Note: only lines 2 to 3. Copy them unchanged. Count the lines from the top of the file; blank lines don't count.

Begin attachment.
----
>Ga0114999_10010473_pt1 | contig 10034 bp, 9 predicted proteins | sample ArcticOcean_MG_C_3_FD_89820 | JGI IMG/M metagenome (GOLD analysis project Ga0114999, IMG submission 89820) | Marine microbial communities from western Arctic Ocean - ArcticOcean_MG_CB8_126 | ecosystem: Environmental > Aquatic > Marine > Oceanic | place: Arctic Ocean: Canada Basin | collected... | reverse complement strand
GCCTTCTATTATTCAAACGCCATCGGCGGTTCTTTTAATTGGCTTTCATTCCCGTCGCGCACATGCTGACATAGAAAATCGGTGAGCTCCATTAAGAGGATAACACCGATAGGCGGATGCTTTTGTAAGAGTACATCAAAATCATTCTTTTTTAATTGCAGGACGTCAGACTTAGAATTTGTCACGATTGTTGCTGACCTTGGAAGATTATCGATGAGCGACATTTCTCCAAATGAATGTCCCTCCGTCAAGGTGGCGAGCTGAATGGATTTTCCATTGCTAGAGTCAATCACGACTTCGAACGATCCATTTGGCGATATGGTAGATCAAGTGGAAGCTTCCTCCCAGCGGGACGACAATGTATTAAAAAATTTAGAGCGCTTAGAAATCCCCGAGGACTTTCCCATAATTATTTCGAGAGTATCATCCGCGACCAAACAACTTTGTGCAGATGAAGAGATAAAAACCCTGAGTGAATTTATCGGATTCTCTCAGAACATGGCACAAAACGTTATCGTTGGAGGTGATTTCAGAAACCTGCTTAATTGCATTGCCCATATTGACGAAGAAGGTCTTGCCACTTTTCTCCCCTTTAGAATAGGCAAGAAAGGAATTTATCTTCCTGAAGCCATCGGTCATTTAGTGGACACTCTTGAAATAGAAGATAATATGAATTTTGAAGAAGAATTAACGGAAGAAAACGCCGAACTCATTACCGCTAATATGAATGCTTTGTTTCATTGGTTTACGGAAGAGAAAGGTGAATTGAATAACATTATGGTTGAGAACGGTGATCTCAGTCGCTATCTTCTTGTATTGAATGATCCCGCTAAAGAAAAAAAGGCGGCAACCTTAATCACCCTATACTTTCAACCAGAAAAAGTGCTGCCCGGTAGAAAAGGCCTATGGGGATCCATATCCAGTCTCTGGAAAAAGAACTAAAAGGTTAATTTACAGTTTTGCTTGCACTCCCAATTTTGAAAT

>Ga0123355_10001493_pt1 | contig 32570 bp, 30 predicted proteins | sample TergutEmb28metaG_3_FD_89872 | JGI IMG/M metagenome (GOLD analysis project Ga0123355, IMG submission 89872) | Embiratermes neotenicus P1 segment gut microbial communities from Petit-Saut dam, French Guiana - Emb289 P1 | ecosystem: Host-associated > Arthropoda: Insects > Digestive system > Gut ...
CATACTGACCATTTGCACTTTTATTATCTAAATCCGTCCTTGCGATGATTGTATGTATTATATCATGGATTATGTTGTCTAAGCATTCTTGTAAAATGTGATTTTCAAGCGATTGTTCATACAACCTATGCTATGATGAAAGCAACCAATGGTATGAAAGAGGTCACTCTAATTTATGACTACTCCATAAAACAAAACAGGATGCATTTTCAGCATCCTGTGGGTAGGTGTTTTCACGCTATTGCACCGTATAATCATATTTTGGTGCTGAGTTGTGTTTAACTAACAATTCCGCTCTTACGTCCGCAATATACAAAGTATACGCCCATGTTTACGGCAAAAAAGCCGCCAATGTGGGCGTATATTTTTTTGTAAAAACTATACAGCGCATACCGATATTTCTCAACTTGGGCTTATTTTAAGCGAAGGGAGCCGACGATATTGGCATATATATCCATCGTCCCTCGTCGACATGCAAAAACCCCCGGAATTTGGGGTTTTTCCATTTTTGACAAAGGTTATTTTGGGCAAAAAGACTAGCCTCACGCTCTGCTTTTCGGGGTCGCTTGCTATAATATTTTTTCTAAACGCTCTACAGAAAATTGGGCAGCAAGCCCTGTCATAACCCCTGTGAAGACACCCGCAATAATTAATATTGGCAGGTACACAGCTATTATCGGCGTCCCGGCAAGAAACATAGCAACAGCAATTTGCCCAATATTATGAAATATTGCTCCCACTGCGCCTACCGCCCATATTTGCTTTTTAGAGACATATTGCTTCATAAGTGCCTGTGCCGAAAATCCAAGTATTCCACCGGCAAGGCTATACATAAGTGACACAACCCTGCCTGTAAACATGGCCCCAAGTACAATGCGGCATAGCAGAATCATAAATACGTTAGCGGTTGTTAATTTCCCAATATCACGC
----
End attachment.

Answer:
GCCTTCTATTATTCAAACGCCATCGGCGGTTCTTTTAATTGGCTTTCATTCCCGTCGCGCACATGCTGACATAGAAAATCGGTGAGCTCCATTAAGAGGATAACACCGATAGGCGGATGCTTTTGTAAGAGTACATCAAAATCATTCTTTTTTAATTGCAGGACGTCAGACTTAGAATTTGTCACGATTGTTGCTGACCTTGGAAGATTATCGATGAGCGACATTTCTCCAAATGAATGTCCCTCCGTCAAGGTGGCGAGCTGAATGGATTTTCCATTGCTAGAGTCAATCACGACTTCGAACGATCCATTTGGCGATATGGTAGATCAAGTGGAAGCTTCCTCCCAGCGGGACGACAATGTATTAAAAAATTTAGAGCGCTTAGAAATCCCCGAGGACTTTCCCATAATTATTTCGAGAGTATCATCCGCGACCAAACAACTTTGTGCAGATGAAGAGATAAAAACCCTGAGTGAATTTATCGGATTCTCTCAGAACATGGCACAAAACGTTATCGTTGGAGGTGATTTCAGAAACCTGCTTAATTGCATTGCCCATATTGACGAAGAAGGTCTTGCCACTTTTCTCCCCTTTAGAATAGGCAAGAAAGGAATTTATCTTCCTGAAGCCATCGGTCATTTAGTGGACACTCTTGAAATAGAAGATAATATGAATTTTGAAGAAGAATTAACGGAAGAAAACGCCGAACTCATTACCGCTAATATGAATGCTTTGTTTCATTGGTTTACGGAAGAGAAAGGTGAATTGAATAACATTATGGTTGAGAACGGTGATCTCAGTCGCTATCTTCTTGTATTGAATGATCCCGCTAAAGAAAAAAAGGCGGCAACCTTAATCACCCTATACTTTCAACCAGAAAAAGTGCTGCCCGGTAGAAAAGGCCTATGGGGATCCATATCCAGTCTCTGGAAAAAGAACTAAAAGGTTAATTTACAGTTTTGCTTGCACTCCCAATTTTGAAAT

>Ga0123355_10001493_pt1 | contig 32570 bp, 30 predicted proteins | sample TergutEmb28metaG_3_FD_89872 | JGI IMG/M metagenome (GOLD analysis project Ga0123355, IMG submission 89872) | Embiratermes neotenicus P1 segment gut microbial communities from Petit-Saut dam, French Guiana - Emb289 P1 | ecosystem: Host-associated > Arthropoda: Insects > Digestive system > Gut ...